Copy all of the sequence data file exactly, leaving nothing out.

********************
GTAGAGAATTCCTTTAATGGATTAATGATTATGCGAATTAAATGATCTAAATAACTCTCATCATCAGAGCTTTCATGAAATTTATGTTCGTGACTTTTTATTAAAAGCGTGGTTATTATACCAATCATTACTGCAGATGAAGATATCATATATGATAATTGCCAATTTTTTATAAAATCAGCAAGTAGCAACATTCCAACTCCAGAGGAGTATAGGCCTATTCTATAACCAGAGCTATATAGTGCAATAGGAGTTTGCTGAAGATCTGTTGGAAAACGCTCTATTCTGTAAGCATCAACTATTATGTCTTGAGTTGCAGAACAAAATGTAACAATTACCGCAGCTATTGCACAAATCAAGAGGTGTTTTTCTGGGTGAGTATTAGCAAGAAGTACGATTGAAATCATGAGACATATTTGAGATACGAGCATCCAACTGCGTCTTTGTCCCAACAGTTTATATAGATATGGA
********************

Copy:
GTAGAGAATTCCTTTAATGGATTAATGATTATGCGAATTAAATGATCTAAATAACTCTCATCATCAGAGCTTTCATGAAATTTATGTTCGTGACTTTTTATTAAAAGCGTGGTTATTATACCAATCATTACTGCAGATGAAGATATCATATATGATAATTGCCAATTTTTTATAAAATCAGCAAGTAGCAACATTCCAACTCCAGAGGAGTATAGGCCTATTCTATAACCAGAGCTATATAGTGCAATAGGAGTTTGCTGAAGATCTGTTGGAAAACGCTCTATTCTGTAAGCATCAACTATTATGTCTTGAGTTGCAGAACAAAATGTAACAATTACCGCAGCTATTGCACAAATCAAGAGGTGTTTTTCTGGGTGAGTATTAGCAAGAAGTACGATTGAAATCATGAGACATATTTGAGATACGAGCATCCAACTGCGTCTTTGTCCCAACAGTTTATATAGATATGGA